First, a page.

I have been investing in mutual funds for a long while. Over the years I have even bought a number of shares since I dabble in stocks on and off. I remember I used to buy shares when the delivery was physical and how important the share certificate was. I would be terrified of losing it. Now of course, it is compulsory for shares to be demateralised.
My broker suggested I do the same with my mutual fund units. Then I would not have the problem of losing my statements. Moreover, I will have all my investments at one place only. That would help me get an aggregated view of it all. That for me is most convenient. Do you agree with me or are there some issues I must be concerned about? Is it a detailed procedure?
-- N Narayan
A lot of investors are pretty lured by the notion that once they demat their mutual fund holdings life gets much more convenient. Maybe. But actually, it's not impossible now either.
Individuals are of the opinion that they can view all their investments at one place in one sheet when they dematerliase their holdings. But what is stopping you from doing it right now?
If you are being serviced by a big national distributor, he would be able to provide that service to you right away. This is even the case with online distributors. However, this is a glitch here. This is valid only if you are holding just mutual funds in your portfolio.
In your case, since you also hold stocks, you can get it done completely free of cost on the Value Research website. The My Portfolio tool is one where you can add all your stock and mutual fund holdings. Not only will you see the current value of your entire portfolio online, you will also see the cost of acqusition as well. Morever, you will get details on how much of your holdings are in mid, small and large caps. You will also see the asset allocation (equity, debt cash), the top holdings and the sector allocations. What the tool does is aggregate all your investments and present it to you in one consolidated portfolio. You will not get such detail and analysis with a demat account!
Once you demat your account, there are costs that will be incurred. There are account opening and annual account maintenance fees. Since you already have a demat account, this does not apply to you. But there will be transaction costs. For every mutual fund transaction through your demat account you will be paying a transaction fee. This is more critical in the case of debt funds where the yield is low and further impacted by transaction costs.
You speak of your statement being extremely important. No one's denying that, but it cannot be compared to a physical share certificate. Your equity share certificate was a valuable document. Investors who lost that would find themselves in a soup. Not so in the case with a mutual fund statement. Should you lose your latest statement, just ask for another.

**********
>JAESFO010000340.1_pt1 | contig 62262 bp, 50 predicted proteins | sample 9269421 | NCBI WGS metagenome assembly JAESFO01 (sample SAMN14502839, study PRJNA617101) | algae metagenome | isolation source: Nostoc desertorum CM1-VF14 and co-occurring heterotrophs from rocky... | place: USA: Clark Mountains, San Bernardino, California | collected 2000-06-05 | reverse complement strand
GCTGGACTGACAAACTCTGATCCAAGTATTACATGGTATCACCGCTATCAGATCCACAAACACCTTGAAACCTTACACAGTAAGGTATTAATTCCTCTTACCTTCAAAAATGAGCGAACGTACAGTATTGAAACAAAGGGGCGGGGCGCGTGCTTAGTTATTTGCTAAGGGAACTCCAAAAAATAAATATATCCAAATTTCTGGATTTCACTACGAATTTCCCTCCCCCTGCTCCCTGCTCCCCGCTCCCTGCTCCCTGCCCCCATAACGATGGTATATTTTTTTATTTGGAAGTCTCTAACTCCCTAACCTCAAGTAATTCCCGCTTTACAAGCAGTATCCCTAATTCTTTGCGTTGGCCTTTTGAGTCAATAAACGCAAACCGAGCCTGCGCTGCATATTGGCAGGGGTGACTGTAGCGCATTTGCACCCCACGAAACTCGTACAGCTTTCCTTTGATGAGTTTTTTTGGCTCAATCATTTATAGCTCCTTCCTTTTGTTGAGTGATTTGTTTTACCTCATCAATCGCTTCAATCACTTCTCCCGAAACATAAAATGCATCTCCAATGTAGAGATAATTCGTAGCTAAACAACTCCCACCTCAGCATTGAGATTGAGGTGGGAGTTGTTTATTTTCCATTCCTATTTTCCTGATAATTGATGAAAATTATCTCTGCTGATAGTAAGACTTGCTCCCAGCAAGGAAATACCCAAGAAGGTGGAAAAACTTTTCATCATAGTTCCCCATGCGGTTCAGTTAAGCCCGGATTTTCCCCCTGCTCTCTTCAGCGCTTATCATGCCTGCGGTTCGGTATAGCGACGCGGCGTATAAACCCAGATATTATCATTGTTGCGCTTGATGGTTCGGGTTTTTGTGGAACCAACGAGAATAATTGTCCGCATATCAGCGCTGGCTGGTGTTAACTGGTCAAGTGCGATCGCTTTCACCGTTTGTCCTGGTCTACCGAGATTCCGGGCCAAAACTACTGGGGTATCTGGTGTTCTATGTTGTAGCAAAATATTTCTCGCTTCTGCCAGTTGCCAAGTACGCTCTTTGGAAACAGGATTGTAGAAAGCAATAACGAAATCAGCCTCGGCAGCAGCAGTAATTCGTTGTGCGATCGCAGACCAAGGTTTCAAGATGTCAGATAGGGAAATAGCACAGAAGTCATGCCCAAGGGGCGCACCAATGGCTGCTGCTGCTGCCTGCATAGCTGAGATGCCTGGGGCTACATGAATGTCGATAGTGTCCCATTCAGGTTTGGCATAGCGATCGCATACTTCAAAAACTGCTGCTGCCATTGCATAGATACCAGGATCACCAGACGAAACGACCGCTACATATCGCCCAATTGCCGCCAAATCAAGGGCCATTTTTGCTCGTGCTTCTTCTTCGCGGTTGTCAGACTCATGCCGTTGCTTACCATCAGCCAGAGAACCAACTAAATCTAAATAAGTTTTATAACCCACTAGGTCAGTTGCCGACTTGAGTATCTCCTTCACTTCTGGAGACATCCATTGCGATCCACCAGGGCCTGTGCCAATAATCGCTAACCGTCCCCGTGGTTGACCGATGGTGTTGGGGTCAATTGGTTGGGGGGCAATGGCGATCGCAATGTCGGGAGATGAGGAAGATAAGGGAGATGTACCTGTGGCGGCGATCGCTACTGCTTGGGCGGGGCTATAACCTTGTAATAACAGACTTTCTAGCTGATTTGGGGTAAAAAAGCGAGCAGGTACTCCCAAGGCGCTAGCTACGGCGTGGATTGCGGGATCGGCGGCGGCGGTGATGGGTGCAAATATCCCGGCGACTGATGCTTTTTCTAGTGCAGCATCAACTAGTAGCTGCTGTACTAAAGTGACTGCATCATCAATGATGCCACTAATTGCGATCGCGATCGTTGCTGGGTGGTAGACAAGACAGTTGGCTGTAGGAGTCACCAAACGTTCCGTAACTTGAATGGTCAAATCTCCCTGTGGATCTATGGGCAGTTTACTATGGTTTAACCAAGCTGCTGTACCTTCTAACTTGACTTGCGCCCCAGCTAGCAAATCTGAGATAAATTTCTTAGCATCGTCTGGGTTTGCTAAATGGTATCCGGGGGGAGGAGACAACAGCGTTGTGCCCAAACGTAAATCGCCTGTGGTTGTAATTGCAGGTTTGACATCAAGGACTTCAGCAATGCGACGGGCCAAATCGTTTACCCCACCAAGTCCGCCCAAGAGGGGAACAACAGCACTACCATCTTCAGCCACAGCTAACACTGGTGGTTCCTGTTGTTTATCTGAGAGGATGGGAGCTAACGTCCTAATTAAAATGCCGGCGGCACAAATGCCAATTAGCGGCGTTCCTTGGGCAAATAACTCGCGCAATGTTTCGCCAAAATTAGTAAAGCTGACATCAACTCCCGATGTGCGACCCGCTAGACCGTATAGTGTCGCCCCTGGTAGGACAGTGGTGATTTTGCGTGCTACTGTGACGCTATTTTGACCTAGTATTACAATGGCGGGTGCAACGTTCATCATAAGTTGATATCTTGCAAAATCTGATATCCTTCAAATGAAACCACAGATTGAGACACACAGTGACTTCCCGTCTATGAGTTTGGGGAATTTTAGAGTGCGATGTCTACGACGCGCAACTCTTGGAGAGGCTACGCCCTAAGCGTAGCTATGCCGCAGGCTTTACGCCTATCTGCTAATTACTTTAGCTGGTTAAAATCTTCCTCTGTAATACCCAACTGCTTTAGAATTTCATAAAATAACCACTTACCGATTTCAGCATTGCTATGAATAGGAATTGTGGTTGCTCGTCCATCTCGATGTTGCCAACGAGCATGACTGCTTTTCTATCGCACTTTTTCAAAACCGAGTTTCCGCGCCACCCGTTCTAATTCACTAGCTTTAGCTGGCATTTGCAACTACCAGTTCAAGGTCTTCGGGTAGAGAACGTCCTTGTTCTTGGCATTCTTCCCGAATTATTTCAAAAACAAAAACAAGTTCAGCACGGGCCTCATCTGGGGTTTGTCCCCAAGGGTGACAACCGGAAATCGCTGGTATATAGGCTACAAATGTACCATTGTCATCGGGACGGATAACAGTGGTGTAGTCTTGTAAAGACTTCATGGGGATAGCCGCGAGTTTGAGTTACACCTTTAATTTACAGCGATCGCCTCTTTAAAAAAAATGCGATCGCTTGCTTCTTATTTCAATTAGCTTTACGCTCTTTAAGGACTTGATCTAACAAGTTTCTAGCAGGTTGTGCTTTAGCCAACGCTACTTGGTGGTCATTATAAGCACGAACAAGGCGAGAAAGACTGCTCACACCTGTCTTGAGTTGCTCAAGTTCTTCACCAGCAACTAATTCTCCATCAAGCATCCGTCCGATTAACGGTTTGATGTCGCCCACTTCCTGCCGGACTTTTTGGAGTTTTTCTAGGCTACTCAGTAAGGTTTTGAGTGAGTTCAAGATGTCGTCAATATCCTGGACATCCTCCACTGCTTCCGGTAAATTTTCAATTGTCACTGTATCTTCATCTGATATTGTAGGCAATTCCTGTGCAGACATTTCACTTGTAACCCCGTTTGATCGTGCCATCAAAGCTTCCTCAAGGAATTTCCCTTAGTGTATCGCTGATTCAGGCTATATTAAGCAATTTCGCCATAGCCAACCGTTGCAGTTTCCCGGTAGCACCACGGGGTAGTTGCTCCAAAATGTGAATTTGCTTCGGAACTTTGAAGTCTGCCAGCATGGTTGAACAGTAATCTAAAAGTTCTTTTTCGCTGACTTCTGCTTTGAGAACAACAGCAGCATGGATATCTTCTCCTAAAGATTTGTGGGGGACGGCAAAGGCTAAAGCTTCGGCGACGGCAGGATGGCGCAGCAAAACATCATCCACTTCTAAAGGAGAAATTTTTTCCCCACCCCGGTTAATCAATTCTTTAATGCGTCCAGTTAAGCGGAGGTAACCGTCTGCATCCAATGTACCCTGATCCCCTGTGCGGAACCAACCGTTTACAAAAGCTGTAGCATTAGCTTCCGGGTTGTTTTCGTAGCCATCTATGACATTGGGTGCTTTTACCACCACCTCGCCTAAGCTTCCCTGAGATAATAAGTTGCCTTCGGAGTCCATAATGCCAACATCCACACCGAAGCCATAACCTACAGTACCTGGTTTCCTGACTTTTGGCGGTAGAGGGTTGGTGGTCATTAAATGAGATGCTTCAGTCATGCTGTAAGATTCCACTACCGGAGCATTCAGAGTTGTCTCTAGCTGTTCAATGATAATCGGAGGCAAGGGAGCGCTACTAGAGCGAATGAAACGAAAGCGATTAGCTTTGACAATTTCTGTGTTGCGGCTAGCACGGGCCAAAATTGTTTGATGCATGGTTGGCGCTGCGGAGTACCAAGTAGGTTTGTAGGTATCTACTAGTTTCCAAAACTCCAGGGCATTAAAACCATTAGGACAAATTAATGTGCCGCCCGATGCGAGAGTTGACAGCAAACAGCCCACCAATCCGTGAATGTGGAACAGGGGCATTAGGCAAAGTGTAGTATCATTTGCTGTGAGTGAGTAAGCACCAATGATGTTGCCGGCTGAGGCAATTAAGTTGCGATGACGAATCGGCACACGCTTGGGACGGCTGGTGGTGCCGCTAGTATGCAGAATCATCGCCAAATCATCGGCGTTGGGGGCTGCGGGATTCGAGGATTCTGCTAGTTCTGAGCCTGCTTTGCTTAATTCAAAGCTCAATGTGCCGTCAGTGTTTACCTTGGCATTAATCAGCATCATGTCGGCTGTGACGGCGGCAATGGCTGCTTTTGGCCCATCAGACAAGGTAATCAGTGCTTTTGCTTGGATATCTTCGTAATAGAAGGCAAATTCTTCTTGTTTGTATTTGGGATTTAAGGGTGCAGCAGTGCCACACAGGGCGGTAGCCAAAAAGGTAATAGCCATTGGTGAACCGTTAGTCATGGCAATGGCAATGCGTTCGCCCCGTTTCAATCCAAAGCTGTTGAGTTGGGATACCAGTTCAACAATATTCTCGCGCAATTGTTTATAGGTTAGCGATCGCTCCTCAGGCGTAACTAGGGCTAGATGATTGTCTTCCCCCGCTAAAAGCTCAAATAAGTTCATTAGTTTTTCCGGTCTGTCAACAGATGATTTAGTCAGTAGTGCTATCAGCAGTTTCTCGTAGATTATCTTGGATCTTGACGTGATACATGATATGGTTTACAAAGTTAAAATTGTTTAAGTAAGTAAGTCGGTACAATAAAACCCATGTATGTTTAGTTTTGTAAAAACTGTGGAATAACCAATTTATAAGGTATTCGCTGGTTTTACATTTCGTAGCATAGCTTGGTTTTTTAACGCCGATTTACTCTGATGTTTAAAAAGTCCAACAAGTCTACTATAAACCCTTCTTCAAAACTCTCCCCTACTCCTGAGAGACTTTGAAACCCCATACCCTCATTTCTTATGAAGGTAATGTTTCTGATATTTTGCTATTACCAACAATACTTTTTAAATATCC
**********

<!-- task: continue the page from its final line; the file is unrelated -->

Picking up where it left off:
Nomination: When you hold a demat account, you can state a nominee who should inherit all your investments. What if you want to leave the investments in Fund A to your son and the investments in Fund B to your daughter? It may not be possible to have different nominees for different investments in a demat account.
Change of address: With the compulstory KYC - Know Your Customer - process, once the Central Depository Services Ltd (CDSL) is intimidated, it will apply to all your holdings in various fund houses.
Electronic trading: Today it is possible to deal electronically with any mutual fund once you get a Personal Identification Number (PIN). You can buy, sell and switch units online.
On a final note, please do not get swayed by your broker. A number of them are wooing fund investors with the incentive that they will suggest funds to buy or sell based on fund portfolio. Do remember, all of this only helps the broker, not you.
The Demat Process
Start by obtaining the conversion request form (CRF) from your Depository Participant (DP).
Fill it up and submit it with the required documents and Statements of Account to the DP.
The DP will send the application to the fund house. The request will be verified by the asset management company (AMC) and the Registrar and Transfer Agent (RTA). The fund house will then confirm the request and credit the units to your demat account.